It is my daily work to analyze the German automotive industry, attempting to understand what is truth and what is a lie. Like in life, there are always different shades of grey between the two, but if you separate the colors carefully, all that you have left is finally black and white.
Over the years, I realized that, unsurprisingly, there is a large gap between what automotive managers confirm in public and what they say and do internally. To figure out the difference between the two is usually work that requires “reading tea leaves” and turning every stone over to get details confirmed and a new perspective. As a hyper-sensitive person and what experts call an Asberger, I luckily have some valuable skills that help me to find some seeds of truth that others can’t find and mostly don’t even see.
Today, I don’t need my “secret superpowers” because I received an accidentally leaked internal Volkswagen document (special thanks to Antoine). It gives us interesting insights into how VW management incentivizes dealers for every ID.4 sold.
The confidential Volkswagen document on my desk has been sent to French dealers and allows me to prove some misinformation — or what some of you may want to call lies from Volkswagen. It also enables me to state that claims Greenpeace made recently about VW are correct.
Greenpeace published a Volkswagen mystery buyer study that resulted in the following findings:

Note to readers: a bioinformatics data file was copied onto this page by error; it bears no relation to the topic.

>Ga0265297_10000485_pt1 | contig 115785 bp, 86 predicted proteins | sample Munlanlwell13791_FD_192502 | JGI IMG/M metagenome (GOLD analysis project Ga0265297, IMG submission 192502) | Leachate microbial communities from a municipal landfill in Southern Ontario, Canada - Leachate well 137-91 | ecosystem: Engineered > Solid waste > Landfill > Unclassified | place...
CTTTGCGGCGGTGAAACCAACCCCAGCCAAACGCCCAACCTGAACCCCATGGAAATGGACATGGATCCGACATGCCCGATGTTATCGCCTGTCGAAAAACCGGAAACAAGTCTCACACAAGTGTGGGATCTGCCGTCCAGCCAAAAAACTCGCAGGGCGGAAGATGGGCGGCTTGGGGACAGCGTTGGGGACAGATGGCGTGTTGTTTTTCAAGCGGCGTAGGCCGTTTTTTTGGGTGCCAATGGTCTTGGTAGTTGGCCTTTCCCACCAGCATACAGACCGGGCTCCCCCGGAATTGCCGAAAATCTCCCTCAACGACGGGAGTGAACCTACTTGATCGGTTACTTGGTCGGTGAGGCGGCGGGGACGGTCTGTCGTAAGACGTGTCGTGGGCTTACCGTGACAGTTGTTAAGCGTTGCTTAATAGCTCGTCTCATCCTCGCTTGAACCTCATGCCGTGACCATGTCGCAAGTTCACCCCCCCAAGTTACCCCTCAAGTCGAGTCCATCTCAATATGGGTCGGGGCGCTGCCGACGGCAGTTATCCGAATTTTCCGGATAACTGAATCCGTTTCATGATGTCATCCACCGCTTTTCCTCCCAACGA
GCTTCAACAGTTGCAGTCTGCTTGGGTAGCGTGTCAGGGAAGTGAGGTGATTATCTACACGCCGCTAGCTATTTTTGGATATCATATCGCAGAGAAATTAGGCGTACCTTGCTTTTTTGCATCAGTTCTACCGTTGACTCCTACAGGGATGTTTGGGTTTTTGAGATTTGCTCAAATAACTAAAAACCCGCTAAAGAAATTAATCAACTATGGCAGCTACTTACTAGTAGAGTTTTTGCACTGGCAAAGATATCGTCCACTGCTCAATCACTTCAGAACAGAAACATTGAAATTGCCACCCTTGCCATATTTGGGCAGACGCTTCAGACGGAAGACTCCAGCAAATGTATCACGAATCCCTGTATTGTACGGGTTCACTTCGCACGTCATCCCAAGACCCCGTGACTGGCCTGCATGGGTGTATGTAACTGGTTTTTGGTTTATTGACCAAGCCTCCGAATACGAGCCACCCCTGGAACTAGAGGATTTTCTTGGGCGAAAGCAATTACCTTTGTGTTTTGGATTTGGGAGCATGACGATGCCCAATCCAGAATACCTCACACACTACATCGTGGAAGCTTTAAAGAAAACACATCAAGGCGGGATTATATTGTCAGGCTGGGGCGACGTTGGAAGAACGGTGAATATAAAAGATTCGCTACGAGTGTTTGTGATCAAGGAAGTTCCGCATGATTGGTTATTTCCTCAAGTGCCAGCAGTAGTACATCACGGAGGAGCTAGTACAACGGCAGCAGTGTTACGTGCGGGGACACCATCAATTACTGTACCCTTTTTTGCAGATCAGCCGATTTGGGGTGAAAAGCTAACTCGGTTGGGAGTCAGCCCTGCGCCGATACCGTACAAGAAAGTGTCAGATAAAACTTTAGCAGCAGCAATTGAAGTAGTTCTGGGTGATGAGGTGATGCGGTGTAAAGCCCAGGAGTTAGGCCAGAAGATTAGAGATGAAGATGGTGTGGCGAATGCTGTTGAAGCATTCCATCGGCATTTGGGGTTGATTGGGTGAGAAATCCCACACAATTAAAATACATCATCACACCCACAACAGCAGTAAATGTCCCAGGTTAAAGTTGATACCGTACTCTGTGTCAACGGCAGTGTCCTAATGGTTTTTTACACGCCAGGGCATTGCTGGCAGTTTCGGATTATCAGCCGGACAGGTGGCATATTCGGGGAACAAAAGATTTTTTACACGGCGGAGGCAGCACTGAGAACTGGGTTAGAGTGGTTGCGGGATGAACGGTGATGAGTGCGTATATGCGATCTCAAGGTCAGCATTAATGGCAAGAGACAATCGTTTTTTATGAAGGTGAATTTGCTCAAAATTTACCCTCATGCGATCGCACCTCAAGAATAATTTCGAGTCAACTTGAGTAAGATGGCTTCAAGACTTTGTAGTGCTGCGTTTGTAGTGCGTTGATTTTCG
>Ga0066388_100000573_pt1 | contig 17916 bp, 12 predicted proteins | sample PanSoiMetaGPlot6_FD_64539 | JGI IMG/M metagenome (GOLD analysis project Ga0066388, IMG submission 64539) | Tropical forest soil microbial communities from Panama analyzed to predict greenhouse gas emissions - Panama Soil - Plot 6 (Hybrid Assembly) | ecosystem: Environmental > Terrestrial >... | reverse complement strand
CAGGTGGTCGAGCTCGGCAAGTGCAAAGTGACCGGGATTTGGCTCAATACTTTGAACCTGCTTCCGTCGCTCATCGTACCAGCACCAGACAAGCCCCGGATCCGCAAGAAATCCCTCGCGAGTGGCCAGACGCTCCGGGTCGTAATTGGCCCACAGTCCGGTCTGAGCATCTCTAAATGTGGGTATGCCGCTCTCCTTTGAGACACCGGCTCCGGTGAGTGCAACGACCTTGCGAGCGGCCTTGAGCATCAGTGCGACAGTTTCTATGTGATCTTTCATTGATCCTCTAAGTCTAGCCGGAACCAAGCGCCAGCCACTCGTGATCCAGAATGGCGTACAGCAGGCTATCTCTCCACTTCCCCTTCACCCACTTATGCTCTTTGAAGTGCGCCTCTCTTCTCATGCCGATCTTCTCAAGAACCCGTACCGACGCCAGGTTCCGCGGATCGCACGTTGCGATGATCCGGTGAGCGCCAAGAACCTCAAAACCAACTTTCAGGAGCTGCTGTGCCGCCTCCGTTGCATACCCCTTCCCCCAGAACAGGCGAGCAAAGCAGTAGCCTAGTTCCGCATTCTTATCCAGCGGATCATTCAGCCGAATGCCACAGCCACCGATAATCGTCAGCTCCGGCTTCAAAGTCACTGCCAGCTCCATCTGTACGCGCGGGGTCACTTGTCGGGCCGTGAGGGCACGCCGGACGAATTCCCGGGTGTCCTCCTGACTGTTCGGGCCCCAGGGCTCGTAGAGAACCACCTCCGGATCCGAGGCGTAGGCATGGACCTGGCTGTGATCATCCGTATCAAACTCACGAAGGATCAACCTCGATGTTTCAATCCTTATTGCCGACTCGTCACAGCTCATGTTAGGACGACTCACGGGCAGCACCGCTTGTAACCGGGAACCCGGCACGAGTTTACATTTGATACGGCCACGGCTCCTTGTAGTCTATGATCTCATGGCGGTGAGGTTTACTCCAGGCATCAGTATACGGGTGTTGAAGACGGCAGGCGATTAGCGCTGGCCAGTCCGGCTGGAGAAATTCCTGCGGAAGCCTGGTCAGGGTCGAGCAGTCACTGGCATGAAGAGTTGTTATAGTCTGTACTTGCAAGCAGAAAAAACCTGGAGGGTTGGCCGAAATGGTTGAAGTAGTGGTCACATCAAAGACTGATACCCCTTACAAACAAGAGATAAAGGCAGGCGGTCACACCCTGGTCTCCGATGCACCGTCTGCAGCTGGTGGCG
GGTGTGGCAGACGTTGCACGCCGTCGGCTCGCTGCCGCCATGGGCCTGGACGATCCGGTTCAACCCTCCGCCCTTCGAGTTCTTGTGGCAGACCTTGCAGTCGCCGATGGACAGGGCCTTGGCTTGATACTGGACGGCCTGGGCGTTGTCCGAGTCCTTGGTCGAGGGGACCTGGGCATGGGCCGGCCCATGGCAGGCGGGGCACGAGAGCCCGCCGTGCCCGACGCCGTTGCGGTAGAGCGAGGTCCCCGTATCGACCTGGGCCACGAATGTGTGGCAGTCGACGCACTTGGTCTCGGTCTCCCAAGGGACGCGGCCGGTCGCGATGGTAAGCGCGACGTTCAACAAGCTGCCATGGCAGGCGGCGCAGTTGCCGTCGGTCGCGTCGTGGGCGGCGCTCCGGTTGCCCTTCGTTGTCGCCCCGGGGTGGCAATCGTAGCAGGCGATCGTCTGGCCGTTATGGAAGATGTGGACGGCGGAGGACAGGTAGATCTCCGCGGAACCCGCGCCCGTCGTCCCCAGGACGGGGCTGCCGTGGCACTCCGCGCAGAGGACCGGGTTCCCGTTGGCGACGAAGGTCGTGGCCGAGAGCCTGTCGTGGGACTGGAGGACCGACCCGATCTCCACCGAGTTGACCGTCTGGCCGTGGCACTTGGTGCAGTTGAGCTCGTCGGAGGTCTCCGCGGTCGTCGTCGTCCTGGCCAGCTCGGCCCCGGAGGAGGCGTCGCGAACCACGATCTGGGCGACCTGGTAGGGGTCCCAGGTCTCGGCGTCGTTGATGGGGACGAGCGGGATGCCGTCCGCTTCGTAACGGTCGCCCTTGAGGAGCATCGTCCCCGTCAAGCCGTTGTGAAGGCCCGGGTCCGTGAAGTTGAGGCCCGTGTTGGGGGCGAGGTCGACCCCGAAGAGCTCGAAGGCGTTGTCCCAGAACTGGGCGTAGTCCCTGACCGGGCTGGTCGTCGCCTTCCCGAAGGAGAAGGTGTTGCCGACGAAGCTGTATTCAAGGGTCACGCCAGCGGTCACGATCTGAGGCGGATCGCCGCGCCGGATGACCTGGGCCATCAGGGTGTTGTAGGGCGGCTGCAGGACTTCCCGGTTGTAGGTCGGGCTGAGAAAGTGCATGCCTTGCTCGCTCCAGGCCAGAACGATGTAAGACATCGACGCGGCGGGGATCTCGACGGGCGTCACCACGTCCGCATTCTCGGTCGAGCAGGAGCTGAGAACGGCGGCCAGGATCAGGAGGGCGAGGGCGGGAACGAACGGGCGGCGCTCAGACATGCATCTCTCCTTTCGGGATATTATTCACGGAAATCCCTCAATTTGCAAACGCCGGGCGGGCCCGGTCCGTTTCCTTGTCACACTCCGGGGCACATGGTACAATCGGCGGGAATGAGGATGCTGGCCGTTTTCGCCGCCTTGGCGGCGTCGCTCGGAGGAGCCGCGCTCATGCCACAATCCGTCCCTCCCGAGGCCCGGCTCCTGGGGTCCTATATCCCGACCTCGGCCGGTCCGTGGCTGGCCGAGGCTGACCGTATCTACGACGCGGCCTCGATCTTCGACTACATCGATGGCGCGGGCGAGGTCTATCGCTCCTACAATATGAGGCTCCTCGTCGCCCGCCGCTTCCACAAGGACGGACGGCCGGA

- VW has no interest in a further acceleration of the transformation and plans sales of its electric cars only to match European requirements on fleet consumption.
- There are no incentives for VW dealers and salespeople to sell an electric car instead of a combustion engine to undecided customers.
- Other models are being pushed onto the market with attractive special conditions subsidized by VW, while no equivalent measures exist for the ID.3.
Greenpeace claimed to have talked to dealers who leaked an ID.3 sales margin of 6%, which is about 8 percentage points lower than the average petrol/diesel vehicle margin of 14%. If that information is correct, it should be no surprise that from 25 questioned dealers in Germany, 17 recommended buying a fossil fuel vehicle and only 1 dealer of the entire study recommended the ID.3. The ratio of 25:1 stands in stark contrast to what VW officially claims, which is that it pushes sales for fully electric vehicles and intends to support the transition to sustainable transportation.